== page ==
One of the mysteries of the English language finally explained.
A shoe held in place by a strap around the back of the ankle.as modifier ‘a pair of red slingback pumps’
- ‘Right now, she's into mules, but I'll take any of her slingbacks and high-heeled sandals.’
- ‘The problem with slingbacks is that your heel is not held in place as securely as with pumps, so it lands at a slightly different spot each time you put your foot down.’
- ‘They're these gorgeous little open-toed slingbacks in black satin and with a not-too-high, not-too-short heel of about 3 1/2 inches.’
- ‘Well it would seem to me that it's perfectly fine to wear tights with slingbacks because in most cases they are shoes with no heels.’
- ‘Spiky slingbacks and stiletto shoes and boots with elongated pointed or chisel toed front uppers will be made for showing off in rather than walking far.’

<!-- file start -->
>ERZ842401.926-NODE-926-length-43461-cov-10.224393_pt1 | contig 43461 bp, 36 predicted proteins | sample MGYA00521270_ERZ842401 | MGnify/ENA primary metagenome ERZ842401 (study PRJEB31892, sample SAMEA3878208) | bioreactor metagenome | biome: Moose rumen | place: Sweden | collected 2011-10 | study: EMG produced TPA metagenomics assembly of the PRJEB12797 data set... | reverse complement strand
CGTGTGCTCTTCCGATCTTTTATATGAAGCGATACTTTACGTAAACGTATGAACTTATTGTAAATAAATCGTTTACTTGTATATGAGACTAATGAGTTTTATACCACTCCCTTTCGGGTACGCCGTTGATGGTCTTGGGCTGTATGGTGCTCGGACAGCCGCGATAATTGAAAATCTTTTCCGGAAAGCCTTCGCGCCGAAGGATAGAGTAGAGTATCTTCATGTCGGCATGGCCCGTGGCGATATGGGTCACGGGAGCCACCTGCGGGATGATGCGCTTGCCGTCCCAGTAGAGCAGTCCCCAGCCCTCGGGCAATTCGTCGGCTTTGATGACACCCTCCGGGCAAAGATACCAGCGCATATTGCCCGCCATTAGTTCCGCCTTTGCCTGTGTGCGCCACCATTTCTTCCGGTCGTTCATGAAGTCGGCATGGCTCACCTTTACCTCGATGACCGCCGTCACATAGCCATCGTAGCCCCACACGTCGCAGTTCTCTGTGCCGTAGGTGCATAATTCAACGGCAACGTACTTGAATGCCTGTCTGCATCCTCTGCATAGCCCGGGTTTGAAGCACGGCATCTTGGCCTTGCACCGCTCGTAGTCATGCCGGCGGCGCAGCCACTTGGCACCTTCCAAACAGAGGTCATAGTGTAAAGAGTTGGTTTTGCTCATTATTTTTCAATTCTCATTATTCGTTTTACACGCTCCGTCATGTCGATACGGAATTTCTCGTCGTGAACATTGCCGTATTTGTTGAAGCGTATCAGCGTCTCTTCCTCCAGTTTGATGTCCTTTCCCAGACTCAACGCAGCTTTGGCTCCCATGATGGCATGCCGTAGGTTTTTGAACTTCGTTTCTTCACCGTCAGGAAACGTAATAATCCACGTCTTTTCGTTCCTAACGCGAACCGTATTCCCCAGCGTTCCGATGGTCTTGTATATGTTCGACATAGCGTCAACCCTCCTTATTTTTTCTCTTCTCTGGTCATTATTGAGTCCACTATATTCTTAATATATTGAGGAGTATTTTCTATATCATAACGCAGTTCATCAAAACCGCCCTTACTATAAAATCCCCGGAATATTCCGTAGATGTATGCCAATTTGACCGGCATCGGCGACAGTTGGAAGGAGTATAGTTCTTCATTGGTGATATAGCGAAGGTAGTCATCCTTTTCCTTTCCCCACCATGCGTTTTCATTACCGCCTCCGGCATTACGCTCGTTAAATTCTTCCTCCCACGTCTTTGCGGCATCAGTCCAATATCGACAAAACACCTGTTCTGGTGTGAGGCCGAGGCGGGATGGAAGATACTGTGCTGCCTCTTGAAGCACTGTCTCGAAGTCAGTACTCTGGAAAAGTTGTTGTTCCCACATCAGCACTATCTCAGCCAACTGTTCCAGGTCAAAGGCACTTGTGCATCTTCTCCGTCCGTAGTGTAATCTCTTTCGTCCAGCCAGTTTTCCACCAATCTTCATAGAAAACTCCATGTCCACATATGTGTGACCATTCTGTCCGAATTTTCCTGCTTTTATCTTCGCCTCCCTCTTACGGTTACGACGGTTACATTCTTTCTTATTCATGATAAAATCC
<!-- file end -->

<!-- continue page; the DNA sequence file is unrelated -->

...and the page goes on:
- ‘All that is visible is my stockinged toes poking through my slingback heels.’
- ‘Become a member simply by filling out a profile, and strappy slingbacks, sexy stilettos, and melt-worthy boots are yours at about 30 percent off retail.’
- ‘All I do know is that my new slingback shoes look adorable, but weren't a good choice of footwear for a night behind a bar.’
- ‘And now when I walk into Bogna's office in a great new pair of slingbacks - she knows I've earned them!’
- ‘I saw a young woman in a little, flower print dress and slingbacks, tiny handbag held above her head in a vain attempt to stave off the rain and wind.’
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